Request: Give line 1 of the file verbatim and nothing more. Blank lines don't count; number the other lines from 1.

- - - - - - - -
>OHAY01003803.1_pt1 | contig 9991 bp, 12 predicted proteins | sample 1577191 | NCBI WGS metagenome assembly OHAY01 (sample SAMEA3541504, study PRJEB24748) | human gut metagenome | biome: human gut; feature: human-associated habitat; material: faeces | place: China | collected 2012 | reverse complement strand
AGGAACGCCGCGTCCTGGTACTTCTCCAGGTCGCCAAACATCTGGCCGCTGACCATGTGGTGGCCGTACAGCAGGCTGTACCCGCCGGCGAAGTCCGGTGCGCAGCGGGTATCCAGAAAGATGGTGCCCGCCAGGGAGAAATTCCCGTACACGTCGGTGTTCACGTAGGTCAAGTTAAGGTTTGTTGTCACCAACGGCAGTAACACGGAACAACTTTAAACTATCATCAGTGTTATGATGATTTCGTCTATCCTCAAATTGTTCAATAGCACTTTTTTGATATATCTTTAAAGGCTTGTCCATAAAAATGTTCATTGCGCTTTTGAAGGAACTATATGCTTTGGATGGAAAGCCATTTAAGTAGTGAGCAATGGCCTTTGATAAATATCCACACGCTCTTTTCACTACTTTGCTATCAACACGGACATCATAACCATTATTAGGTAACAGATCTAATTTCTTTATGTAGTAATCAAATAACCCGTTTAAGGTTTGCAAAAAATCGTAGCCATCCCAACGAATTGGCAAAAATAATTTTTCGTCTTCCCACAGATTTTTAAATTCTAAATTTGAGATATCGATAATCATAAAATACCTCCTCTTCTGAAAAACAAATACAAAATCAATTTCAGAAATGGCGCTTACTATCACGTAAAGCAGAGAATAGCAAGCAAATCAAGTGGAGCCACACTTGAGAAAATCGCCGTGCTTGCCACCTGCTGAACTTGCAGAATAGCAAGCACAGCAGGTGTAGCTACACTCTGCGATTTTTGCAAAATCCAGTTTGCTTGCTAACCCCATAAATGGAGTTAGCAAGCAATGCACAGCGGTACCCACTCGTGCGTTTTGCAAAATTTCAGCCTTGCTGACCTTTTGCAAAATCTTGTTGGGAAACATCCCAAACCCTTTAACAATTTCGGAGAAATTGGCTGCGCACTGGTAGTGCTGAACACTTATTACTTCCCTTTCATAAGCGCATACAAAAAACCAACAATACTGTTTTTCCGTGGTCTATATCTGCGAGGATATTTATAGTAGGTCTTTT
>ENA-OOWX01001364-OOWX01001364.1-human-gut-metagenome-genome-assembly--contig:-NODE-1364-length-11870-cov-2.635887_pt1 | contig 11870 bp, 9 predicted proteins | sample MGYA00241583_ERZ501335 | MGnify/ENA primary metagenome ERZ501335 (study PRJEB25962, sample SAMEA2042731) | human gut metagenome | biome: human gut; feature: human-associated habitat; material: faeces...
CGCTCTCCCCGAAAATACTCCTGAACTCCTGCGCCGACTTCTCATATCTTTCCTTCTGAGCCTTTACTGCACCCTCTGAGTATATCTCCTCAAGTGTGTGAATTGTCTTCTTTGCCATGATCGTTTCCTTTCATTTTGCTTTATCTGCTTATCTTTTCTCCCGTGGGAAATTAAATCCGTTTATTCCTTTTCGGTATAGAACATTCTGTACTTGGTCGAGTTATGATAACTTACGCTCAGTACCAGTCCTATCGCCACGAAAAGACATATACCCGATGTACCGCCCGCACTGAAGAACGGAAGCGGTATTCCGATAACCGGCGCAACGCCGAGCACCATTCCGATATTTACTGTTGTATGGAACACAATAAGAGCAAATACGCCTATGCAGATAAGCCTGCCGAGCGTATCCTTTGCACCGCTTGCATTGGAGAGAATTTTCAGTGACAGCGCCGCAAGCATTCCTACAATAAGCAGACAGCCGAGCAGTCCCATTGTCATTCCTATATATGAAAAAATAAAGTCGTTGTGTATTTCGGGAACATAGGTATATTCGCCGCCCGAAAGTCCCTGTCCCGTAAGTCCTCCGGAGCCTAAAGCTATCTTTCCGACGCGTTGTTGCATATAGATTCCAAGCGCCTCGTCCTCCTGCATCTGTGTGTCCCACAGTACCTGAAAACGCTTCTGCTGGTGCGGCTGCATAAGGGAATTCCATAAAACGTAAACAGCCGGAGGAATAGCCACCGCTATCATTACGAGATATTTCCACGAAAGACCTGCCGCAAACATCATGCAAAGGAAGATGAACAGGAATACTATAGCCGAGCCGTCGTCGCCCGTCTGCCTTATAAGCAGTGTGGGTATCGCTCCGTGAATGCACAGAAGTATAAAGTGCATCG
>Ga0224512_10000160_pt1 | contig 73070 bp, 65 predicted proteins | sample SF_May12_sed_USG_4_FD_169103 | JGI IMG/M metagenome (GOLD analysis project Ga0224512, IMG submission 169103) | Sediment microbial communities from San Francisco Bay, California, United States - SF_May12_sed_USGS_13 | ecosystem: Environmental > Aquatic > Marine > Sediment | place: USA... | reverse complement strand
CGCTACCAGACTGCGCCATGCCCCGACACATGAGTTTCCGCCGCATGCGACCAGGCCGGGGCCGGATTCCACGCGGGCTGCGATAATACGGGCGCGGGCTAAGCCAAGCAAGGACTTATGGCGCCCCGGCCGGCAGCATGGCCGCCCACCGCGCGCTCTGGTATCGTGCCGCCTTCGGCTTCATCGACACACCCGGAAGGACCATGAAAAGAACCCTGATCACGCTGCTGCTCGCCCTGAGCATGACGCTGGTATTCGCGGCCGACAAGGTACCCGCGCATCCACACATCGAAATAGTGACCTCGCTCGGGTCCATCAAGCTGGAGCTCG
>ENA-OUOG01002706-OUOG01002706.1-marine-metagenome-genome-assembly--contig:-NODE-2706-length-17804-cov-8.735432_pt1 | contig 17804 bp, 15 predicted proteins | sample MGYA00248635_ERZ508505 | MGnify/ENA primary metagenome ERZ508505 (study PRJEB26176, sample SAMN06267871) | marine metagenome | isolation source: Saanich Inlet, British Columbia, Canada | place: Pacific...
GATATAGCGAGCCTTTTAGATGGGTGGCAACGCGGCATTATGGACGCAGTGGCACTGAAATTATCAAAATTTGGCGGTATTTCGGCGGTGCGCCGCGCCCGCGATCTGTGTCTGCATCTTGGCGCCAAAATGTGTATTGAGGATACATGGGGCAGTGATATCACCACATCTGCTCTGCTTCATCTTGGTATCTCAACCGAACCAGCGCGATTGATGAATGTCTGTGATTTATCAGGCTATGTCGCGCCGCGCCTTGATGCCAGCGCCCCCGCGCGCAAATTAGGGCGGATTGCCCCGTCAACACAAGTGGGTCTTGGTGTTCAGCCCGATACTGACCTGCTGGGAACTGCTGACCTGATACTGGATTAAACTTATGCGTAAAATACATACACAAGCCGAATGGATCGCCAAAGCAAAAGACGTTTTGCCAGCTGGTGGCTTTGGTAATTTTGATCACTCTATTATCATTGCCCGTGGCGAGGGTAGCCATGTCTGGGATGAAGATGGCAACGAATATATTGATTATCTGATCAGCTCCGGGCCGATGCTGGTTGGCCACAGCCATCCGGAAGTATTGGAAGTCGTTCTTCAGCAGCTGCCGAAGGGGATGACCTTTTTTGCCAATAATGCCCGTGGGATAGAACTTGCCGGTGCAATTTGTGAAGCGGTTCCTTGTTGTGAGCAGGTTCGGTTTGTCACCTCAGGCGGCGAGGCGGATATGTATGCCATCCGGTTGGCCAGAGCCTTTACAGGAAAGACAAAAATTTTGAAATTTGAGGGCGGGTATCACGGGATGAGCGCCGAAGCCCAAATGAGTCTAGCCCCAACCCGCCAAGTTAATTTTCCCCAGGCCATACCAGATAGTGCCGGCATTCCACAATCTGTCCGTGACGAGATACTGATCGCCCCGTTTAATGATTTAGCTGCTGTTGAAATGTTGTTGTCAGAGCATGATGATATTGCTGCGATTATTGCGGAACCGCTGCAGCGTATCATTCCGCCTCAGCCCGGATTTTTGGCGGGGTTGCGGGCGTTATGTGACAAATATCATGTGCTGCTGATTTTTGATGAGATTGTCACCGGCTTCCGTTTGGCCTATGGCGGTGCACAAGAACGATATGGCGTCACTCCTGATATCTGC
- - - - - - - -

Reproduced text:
>OHAY01003803.1_pt1 | contig 9991 bp, 12 predicted proteins | sample 1577191 | NCBI WGS metagenome assembly OHAY01 (sample SAMEA3541504, study PRJEB24748) | human gut metagenome | biome: human gut; feature: human-associated habitat; material: faeces | place: China | collected 2012 | reverse complement strand